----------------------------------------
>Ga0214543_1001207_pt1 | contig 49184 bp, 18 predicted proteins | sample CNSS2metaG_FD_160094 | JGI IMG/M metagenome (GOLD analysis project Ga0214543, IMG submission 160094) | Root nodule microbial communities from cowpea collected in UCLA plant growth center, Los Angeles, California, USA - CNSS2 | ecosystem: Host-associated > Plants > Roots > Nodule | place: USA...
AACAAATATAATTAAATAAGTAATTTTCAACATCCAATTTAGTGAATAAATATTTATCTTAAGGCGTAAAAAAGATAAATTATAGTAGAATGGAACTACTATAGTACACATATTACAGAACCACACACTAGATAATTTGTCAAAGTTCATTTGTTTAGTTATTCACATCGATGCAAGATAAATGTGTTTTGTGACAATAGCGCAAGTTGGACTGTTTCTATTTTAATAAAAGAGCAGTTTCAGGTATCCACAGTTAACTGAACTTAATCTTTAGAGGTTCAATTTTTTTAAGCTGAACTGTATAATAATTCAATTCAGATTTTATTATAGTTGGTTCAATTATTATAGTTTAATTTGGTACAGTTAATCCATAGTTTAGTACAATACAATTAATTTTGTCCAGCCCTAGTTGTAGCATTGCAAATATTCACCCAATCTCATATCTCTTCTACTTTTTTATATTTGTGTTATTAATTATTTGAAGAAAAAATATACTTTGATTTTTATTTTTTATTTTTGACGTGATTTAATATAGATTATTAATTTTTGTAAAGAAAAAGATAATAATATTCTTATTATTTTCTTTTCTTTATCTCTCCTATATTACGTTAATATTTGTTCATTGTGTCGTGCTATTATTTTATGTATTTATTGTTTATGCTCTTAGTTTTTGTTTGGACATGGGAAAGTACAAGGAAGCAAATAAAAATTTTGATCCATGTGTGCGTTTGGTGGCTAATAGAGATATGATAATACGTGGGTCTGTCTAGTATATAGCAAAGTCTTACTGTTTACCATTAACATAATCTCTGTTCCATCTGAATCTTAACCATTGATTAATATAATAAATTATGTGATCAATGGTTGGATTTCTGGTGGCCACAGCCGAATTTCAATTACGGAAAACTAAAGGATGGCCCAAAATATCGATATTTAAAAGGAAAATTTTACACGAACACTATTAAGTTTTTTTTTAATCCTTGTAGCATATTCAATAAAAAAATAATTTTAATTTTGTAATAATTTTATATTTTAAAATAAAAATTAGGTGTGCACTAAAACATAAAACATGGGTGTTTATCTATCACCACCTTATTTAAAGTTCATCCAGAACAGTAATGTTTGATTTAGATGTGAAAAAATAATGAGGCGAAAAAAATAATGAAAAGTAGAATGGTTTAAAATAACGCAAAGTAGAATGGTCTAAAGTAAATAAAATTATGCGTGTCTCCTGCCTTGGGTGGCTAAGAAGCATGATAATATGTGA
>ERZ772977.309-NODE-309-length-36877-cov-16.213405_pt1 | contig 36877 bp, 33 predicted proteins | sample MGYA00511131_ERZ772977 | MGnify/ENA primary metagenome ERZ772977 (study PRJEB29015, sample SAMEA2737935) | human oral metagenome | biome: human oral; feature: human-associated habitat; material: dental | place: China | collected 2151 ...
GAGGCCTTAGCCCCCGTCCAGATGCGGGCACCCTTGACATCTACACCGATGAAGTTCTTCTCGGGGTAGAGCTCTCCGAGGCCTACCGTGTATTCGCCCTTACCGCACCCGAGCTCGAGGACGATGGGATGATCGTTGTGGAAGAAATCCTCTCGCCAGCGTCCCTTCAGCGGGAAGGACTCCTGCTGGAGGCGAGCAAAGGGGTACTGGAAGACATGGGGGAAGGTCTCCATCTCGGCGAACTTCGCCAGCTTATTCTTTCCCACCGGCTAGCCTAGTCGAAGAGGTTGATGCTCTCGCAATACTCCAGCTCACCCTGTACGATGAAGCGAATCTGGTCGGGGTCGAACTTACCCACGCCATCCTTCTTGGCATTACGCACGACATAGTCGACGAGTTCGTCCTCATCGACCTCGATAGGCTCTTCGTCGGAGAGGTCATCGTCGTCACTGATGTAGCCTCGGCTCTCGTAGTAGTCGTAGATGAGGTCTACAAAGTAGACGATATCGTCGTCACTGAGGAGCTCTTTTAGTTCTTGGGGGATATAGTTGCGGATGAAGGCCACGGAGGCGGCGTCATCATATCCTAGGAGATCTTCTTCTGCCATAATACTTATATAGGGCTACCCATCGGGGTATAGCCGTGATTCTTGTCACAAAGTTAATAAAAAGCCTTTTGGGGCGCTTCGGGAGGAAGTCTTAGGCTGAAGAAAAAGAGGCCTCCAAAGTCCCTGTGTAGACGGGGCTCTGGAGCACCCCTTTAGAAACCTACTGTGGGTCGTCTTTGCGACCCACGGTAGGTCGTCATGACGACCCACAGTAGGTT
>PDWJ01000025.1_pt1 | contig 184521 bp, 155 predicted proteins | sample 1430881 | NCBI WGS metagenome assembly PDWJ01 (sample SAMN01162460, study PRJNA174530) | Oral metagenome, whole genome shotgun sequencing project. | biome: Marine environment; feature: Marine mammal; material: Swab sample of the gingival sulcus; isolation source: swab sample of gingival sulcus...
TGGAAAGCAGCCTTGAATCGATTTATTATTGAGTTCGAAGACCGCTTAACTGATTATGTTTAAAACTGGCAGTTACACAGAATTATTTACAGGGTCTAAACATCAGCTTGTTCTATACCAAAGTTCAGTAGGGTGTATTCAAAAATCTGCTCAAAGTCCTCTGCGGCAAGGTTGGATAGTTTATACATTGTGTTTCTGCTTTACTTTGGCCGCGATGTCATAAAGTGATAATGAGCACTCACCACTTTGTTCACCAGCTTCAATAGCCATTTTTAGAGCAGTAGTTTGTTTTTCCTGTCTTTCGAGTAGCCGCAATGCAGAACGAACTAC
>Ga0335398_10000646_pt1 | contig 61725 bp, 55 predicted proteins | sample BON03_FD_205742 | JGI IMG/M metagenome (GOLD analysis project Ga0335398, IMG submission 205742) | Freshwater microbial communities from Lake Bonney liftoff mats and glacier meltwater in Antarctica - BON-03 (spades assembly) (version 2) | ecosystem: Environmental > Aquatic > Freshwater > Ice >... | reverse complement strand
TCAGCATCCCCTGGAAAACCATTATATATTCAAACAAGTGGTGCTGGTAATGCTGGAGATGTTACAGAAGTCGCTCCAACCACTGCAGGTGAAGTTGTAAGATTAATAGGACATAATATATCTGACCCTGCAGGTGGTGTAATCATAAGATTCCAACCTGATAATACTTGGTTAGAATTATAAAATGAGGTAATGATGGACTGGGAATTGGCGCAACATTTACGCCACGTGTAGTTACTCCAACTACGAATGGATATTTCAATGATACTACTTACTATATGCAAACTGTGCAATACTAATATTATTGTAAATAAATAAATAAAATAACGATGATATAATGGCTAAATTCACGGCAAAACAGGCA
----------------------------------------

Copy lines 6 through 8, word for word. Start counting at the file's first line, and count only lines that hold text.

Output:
TGGAAAGCAGCCTTGAATCGATTTATTATTGAGTTCGAAGACCGCTTAACTGATTATGTTTAAAACTGGCAGTTACACAGAATTATTTACAGGGTCTAAACATCAGCTTGTTCTATACCAAAGTTCAGTAGGGTGTATTCAAAAATCTGCTCAAAGTCCTCTGCGGCAAGGTTGGATAGTTTATACATTGTGTTTCTGCTTTACTTTGGCCGCGATGTCATAAAGTGATAATGAGCACTCACCACTTTGTTCACCAGCTTCAATAGCCATTTTTAGAGCAGTAGTTTGTTTTTCCTGTCTTTCGAGTAGCCGCAATGCAGAACGAACTAC
>Ga0335398_10000646_pt1 | contig 61725 bp, 55 predicted proteins | sample BON03_FD_205742 | JGI IMG/M metagenome (GOLD analysis project Ga0335398, IMG submission 205742) | Freshwater microbial communities from Lake Bonney liftoff mats and glacier meltwater in Antarctica - BON-03 (spades assembly) (version 2) | ecosystem: Environmental > Aquatic > Freshwater > Ice >... | reverse complement strand
TCAGCATCCCCTGGAAAACCATTATATATTCAAACAAGTGGTGCTGGTAATGCTGGAGATGTTACAGAAGTCGCTCCAACCACTGCAGGTGAAGTTGTAAGATTAATAGGACATAATATATCTGACCCTGCAGGTGGTGTAATCATAAGATTCCAACCTGATAATACTTGGTTAGAATTATAAAATGAGGTAATGATGGACTGGGAATTGGCGCAACATTTACGCCACGTGTAGTTACTCCAACTACGAATGGATATTTCAATGATACTACTTACTATATGCAAACTGTGCAATACTAATATTATTGTAAATAAATAAATAAAATAACGATGATATAATGGCTAAATTCACGGCAAAACAGGCA